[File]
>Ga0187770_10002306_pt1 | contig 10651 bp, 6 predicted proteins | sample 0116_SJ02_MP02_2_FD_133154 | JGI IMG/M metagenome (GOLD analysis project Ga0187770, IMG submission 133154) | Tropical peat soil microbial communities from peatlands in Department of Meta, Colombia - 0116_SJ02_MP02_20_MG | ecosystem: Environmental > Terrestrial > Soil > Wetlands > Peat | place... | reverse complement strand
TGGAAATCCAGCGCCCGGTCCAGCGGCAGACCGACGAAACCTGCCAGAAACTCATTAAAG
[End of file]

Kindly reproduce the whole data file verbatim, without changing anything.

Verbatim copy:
>Ga0187770_10002306_pt1 | contig 10651 bp, 6 predicted proteins | sample 0116_SJ02_MP02_2_FD_133154 | JGI IMG/M metagenome (GOLD analysis project Ga0187770, IMG submission 133154) | Tropical peat soil microbial communities from peatlands in Department of Meta, Colombia - 0116_SJ02_MP02_20_MG | ecosystem: Environmental > Terrestrial > Soil > Wetlands > Peat | place... | reverse complement strand
TGGAAATCCAGCGCCCGGTCCAGCGGCAGACCGACGAAACCTGCCAGAAACTCATTAAAG